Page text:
journalism somehow is a foreign germ that inevitably be
comes democracy's cancer.’’
# * %■
DECENT attacks on t lie press by Harold L. Iekes, see ro
tary of 1 lit> interior, are answered In the Amherst Stu
dent and the Cornell Daily Sun. The Student declares that
“if the secretary's criticism was aimed at the editors simply
because they expressed their own views and not those of the
readers, his argument is hardly valid. For if the meaning
of the term ‘free press’ were taken to be ‘strictly representa
tive' there would be. in newspapers no consistent opinion or
policy whatsover. That party pressure was exerted on the
press m the past campaign is a charge worthy of every con
sideration. But it is equally important to realise that a ma
jority popular opinion should not necessarily determine most,
newspapers' ideas. It this were so out of necessity, the real
free press would be gone.'’
Mr. Iekes," says the Cornell Bun, "suggests a radical
doctrine, that newspapers should be created, not by the
opinions of the editors, but by the opinions of the readers.
Mr Iekes is wrong, because the public is not entitled to exert
unusual pressure on newspaper, any more than it can tell
any merchant what prices he shall charge. Every newspaper
in the Luited btates may be in l'ar or of an unpopular cause
hit That dvr hr: mean they are wr.-g."
Napoleon wasn't finished af
ter the battle of Waterloo—and
George Washington survived
the winter at Valley Forge—but
the question now is whether
that luwer boy of the Sigma
Nu house, Greg Decker, is go
ing to get out of the hole he is
hiding in at present. Gammafi
Carolyn Collier, and alphafee
Cynthia Caufieid both go to the
infirmary, and draw beds next
to each other—it looks like
they’ll be there a long time . . .
long enough to compare stories.
Apologies to Ann Hawkins—
Doc Henry didn't either kiss off
the Oregon girls for a WSC
fem—the WSC number is pure
ly a platonic friend—no foolin’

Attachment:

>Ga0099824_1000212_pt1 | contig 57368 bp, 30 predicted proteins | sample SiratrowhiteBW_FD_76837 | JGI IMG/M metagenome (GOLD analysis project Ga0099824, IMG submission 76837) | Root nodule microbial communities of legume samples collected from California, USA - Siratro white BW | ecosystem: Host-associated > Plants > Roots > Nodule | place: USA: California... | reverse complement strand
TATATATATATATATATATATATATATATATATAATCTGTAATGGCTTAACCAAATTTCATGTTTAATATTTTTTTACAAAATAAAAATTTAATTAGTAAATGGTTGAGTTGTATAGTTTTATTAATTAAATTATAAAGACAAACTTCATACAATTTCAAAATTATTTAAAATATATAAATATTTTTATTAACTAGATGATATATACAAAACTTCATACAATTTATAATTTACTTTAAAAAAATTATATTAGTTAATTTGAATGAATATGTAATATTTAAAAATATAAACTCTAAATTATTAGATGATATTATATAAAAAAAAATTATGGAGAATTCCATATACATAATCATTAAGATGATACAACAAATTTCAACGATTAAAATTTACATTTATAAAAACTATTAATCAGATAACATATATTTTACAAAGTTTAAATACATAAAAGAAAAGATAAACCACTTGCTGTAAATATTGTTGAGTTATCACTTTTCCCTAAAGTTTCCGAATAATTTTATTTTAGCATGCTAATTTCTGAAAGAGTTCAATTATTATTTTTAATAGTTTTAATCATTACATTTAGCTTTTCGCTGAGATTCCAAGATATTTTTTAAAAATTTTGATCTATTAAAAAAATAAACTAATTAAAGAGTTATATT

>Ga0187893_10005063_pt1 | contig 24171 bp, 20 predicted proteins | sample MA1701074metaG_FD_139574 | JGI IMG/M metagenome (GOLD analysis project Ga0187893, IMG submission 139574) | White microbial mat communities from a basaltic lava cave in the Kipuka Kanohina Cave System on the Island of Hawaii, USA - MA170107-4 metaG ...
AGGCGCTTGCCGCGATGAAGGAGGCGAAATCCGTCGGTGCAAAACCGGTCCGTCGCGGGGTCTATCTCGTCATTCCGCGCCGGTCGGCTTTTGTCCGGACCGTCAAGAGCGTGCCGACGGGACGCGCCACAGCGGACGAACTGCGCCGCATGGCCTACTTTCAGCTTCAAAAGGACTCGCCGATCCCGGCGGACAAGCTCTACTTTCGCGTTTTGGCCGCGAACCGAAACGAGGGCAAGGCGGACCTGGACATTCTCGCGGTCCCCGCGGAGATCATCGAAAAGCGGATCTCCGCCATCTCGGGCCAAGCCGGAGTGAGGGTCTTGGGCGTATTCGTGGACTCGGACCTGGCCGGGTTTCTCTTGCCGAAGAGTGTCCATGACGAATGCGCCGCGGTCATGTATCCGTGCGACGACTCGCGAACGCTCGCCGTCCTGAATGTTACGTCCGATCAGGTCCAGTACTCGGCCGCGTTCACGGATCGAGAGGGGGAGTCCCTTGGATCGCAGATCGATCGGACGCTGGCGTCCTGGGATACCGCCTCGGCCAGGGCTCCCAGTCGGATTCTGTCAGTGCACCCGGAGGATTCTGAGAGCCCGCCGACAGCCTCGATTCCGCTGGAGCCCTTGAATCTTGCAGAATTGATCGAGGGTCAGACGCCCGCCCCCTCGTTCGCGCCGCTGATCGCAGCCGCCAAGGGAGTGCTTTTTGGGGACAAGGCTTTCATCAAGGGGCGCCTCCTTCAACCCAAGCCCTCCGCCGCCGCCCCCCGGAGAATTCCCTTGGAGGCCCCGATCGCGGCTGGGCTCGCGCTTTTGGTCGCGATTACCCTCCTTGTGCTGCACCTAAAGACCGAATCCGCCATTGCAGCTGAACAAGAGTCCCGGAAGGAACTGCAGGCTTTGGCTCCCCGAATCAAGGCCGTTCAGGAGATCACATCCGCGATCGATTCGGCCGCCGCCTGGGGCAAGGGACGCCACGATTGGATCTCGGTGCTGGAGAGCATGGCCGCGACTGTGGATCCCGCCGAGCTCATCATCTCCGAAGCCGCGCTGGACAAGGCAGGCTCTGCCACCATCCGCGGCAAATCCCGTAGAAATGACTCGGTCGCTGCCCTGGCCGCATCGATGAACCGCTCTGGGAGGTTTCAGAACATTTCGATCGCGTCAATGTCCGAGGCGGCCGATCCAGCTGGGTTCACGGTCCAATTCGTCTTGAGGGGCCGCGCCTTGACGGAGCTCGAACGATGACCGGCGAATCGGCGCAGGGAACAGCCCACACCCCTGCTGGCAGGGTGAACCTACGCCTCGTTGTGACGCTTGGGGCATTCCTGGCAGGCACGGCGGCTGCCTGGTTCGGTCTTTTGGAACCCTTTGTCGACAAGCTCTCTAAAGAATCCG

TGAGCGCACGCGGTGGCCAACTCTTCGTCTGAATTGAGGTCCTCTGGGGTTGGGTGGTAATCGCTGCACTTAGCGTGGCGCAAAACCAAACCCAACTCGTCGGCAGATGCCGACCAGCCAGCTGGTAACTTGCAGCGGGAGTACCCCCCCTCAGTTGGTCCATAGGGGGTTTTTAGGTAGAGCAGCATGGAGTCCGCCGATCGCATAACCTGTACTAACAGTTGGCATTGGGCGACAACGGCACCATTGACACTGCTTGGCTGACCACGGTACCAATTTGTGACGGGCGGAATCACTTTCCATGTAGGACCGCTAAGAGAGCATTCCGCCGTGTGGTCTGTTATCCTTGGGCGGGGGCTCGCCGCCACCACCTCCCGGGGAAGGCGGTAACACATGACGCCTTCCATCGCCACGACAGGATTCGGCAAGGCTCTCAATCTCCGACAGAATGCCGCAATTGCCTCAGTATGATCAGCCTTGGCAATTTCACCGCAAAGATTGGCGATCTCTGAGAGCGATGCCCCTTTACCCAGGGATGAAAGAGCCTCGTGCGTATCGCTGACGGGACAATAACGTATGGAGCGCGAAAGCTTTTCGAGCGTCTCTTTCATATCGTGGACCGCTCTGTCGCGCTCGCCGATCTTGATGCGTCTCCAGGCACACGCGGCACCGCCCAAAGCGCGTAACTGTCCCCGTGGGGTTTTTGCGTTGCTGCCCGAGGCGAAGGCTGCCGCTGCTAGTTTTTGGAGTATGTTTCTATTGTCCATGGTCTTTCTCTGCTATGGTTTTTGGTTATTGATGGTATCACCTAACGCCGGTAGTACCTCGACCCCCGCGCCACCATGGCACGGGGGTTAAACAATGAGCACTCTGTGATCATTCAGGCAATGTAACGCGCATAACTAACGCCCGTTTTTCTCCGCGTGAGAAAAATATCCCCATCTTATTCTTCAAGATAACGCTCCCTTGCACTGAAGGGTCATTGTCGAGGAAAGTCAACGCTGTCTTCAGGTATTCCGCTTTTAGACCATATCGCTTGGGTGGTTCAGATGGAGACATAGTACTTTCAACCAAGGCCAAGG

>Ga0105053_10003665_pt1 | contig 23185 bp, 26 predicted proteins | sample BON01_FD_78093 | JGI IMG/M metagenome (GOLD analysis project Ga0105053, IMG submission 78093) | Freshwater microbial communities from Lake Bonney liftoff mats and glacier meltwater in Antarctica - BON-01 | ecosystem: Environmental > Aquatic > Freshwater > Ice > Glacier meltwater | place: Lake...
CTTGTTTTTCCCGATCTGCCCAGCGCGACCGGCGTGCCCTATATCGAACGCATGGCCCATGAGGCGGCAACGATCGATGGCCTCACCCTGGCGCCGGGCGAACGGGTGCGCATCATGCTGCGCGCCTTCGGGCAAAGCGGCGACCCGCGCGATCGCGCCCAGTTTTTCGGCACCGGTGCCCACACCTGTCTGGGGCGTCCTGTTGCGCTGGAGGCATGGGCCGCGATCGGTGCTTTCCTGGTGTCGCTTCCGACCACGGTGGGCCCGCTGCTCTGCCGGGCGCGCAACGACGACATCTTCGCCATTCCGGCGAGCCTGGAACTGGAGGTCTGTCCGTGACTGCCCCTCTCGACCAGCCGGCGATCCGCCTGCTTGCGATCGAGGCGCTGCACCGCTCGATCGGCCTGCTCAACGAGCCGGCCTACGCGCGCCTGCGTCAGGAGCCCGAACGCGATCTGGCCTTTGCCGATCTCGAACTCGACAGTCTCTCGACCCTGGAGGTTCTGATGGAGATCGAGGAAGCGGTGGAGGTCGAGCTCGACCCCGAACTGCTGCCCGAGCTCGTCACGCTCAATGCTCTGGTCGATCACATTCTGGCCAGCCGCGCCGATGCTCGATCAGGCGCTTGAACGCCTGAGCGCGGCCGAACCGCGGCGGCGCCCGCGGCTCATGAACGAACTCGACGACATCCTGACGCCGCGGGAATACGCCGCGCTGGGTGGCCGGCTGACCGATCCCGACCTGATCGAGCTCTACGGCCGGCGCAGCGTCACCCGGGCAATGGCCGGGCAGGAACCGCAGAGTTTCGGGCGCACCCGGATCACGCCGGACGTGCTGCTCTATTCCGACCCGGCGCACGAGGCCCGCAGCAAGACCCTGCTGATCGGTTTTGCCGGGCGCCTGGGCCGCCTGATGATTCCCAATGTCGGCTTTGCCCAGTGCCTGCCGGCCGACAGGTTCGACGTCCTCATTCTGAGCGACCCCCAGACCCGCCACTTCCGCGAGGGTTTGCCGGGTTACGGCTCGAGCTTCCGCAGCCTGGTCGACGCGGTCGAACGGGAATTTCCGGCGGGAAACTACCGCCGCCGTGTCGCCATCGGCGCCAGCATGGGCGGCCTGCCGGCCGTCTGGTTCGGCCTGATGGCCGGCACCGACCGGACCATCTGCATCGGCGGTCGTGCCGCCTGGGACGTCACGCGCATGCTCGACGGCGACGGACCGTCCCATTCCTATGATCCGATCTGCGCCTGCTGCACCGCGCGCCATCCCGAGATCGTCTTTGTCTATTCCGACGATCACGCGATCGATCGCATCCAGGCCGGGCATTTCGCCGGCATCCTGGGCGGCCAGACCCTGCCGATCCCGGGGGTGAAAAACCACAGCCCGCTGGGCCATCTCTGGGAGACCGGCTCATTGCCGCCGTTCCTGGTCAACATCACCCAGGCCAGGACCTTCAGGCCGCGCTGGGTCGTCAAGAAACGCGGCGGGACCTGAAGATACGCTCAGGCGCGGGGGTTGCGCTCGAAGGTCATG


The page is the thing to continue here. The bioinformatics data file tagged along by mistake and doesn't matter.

These sorority girls are OK—
but take those two Suzie coeds
Jane Webster and Pat McMahon
—they’ll stand up against any
of them—Dean Vincent is ordin
arily easily embarrassed, but
you should have seen him Mon
day night when his Phi Delt
brothers decided he should visit
the pifi song practice—pj's and
all—just for dowsing the light
Bill Ault — Theta Chi from
Stanford—seen all over the
place with Alpha Chi's cute li'l
job—Carolyn Holmes . . . Bob
C'alkins and Jean Horton togeth
er considerably — Beta Andy
Jones and Kappadoll Mary
Bentley . . . ATO's serenade Pi
Phi Peggy Forney’s first anni
versary with Doug Hay . . . An
other budding Pi Phi-ATO com
bination is Mary Jane Terry and
Ed Storli.
If you saw a bunch of Ore
gon coeds hitch-hiking home
from no place in particular yes
terday, it was the Alpha O
pledge class. Why don’t the
ADPis answer their phone be
fore they hang it up—the guy
or gal on the other end of the
line feels snubbed otherwise.
DG Margaret Dakc either
has an insincere line or else she
was taken overwhelmingly by
surprise by Bob Toon Saturday
night—some one else was con
templating planting their jool
cry on her, then she blossoms
out going steady with one Bob—
leaving the other Bob aghast.
Bob Stafford drops school—
but still hangs on to his OAC
Alpha Gam—Jim Banks, Delt
activity man, leaves school for
a term, and Spence Weills—the
pride of the Phi Sigs, comes
back this term after staying out
last fall.
The candidates for Joe Col
lege and Betty Coed are now
narrowed down to five of each
sex—their identity won't be
known for quite a while—in fact
probably until the dance—don
cha wish you knew ? No—you
don't get to wear cords and
sweaters at the deal—strictly